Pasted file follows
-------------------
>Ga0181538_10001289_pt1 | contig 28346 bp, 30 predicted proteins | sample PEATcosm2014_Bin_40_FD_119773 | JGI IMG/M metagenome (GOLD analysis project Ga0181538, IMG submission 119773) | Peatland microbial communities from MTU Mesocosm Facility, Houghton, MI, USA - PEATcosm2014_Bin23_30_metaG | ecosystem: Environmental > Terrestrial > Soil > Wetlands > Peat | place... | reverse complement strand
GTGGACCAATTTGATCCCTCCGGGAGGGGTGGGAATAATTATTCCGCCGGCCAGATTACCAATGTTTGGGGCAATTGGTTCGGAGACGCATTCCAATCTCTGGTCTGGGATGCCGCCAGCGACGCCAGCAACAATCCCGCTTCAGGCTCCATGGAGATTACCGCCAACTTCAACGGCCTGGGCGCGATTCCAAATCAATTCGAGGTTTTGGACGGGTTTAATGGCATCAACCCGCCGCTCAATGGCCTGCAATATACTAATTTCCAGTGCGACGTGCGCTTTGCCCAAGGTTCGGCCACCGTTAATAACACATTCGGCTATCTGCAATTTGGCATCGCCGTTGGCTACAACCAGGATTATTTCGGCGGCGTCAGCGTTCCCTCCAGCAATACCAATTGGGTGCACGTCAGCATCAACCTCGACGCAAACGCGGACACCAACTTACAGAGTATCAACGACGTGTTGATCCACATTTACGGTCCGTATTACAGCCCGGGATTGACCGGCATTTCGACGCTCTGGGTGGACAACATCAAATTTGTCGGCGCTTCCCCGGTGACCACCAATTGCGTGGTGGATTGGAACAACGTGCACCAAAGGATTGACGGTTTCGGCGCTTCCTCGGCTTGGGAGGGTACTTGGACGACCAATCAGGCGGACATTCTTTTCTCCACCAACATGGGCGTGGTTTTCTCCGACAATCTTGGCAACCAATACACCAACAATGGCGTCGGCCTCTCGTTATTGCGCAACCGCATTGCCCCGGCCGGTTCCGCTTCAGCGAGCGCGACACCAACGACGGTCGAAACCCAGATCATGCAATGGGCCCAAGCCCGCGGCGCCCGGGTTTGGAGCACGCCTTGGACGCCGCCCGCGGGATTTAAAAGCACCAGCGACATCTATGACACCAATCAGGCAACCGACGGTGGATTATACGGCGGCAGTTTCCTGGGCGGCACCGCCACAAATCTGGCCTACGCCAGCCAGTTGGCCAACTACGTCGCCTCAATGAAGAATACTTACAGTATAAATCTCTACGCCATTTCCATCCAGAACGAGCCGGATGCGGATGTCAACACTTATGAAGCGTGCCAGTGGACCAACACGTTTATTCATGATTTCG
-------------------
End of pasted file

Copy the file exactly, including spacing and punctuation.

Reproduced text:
>Ga0181538_10001289_pt1 | contig 28346 bp, 30 predicted proteins | sample PEATcosm2014_Bin_40_FD_119773 | JGI IMG/M metagenome (GOLD analysis project Ga0181538, IMG submission 119773) | Peatland microbial communities from MTU Mesocosm Facility, Houghton, MI, USA - PEATcosm2014_Bin23_30_metaG | ecosystem: Environmental > Terrestrial > Soil > Wetlands > Peat | place... | reverse complement strand
GTGGACCAATTTGATCCCTCCGGGAGGGGTGGGAATAATTATTCCGCCGGCCAGATTACCAATGTTTGGGGCAATTGGTTCGGAGACGCATTCCAATCTCTGGTCTGGGATGCCGCCAGCGACGCCAGCAACAATCCCGCTTCAGGCTCCATGGAGATTACCGCCAACTTCAACGGCCTGGGCGCGATTCCAAATCAATTCGAGGTTTTGGACGGGTTTAATGGCATCAACCCGCCGCTCAATGGCCTGCAATATACTAATTTCCAGTGCGACGTGCGCTTTGCCCAAGGTTCGGCCACCGTTAATAACACATTCGGCTATCTGCAATTTGGCATCGCCGTTGGCTACAACCAGGATTATTTCGGCGGCGTCAGCGTTCCCTCCAGCAATACCAATTGGGTGCACGTCAGCATCAACCTCGACGCAAACGCGGACACCAACTTACAGAGTATCAACGACGTGTTGATCCACATTTACGGTCCGTATTACAGCCCGGGATTGACCGGCATTTCGACGCTCTGGGTGGACAACATCAAATTTGTCGGCGCTTCCCCGGTGACCACCAATTGCGTGGTGGATTGGAACAACGTGCACCAAAGGATTGACGGTTTCGGCGCTTCCTCGGCTTGGGAGGGTACTTGGACGACCAATCAGGCGGACATTCTTTTCTCCACCAACATGGGCGTGGTTTTCTCCGACAATCTTGGCAACCAATACACCAACAATGGCGTCGGCCTCTCGTTATTGCGCAACCGCATTGCCCCGGCCGGTTCCGCTTCAGCGAGCGCGACACCAACGACGGTCGAAACCCAGATCATGCAATGGGCCCAAGCCCGCGGCGCCCGGGTTTGGAGCACGCCTTGGACGCCGCCCGCGGGATTTAAAAGCACCAGCGACATCTATGACACCAATCAGGCAACCGACGGTGGATTATACGGCGGCAGTTTCCTGGGCGGCACCGCCACAAATCTGGCCTACGCCAGCCAGTTGGCCAACTACGTCGCCTCAATGAAGAATACTTACAGTATAAATCTCTACGCCATTTCCATCCAGAACGAGCCGGATGCGGATGTCAACACTTATGAAGCGTGCCAGTGGACCAACACGTTTATTCATGATTTCG